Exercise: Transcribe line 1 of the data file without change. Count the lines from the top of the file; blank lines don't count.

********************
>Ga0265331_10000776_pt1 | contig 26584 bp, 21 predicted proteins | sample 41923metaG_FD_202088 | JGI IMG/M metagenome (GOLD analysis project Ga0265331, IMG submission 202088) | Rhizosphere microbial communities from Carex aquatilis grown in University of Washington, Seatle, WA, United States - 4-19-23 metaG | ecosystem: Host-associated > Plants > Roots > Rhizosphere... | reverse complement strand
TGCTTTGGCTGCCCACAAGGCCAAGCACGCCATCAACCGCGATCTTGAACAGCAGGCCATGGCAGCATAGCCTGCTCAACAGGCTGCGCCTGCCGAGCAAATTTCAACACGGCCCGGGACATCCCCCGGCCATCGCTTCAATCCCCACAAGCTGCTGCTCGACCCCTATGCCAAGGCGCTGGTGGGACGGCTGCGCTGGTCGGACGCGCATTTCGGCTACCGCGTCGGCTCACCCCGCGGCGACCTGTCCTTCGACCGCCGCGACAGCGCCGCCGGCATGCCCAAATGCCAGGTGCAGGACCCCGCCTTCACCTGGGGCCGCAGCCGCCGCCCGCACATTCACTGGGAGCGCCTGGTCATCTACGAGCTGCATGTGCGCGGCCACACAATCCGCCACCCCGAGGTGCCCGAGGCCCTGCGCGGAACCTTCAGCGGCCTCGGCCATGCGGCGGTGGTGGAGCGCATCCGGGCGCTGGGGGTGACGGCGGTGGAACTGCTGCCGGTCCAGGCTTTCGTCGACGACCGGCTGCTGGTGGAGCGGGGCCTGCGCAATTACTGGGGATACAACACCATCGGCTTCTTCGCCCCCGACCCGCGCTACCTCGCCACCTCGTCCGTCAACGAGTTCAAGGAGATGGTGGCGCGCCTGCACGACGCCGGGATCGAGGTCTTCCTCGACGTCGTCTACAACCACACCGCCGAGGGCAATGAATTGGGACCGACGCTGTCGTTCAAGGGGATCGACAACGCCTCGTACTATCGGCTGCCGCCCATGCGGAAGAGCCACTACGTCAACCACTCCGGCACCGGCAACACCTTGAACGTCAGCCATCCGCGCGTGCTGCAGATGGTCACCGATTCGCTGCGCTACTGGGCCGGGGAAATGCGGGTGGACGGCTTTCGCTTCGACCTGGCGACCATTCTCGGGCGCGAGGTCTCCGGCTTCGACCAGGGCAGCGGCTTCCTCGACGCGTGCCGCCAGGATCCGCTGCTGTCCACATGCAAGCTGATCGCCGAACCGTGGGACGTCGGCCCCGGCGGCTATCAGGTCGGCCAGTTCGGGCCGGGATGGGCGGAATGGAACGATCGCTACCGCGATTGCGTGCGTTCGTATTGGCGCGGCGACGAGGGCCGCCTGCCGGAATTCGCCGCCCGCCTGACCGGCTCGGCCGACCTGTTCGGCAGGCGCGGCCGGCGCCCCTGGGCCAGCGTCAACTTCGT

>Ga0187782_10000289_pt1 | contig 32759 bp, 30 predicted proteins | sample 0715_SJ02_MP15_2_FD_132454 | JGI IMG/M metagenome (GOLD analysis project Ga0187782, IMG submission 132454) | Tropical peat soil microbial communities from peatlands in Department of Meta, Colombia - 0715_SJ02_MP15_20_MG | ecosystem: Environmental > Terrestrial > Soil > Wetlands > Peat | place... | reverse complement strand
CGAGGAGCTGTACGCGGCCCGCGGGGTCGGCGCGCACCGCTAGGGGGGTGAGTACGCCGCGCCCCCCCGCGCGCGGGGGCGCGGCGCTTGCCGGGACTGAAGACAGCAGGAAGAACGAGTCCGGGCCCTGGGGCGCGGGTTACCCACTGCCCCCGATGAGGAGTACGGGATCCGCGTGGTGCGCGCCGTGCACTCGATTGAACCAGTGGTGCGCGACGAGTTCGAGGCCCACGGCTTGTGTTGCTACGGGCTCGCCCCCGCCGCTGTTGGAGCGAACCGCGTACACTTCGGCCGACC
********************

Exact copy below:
>Ga0265331_10000776_pt1 | contig 26584 bp, 21 predicted proteins | sample 41923metaG_FD_202088 | JGI IMG/M metagenome (GOLD analysis project Ga0265331, IMG submission 202088) | Rhizosphere microbial communities from Carex aquatilis grown in University of Washington, Seatle, WA, United States - 4-19-23 metaG | ecosystem: Host-associated > Plants > Roots > Rhizosphere... | reverse complement strand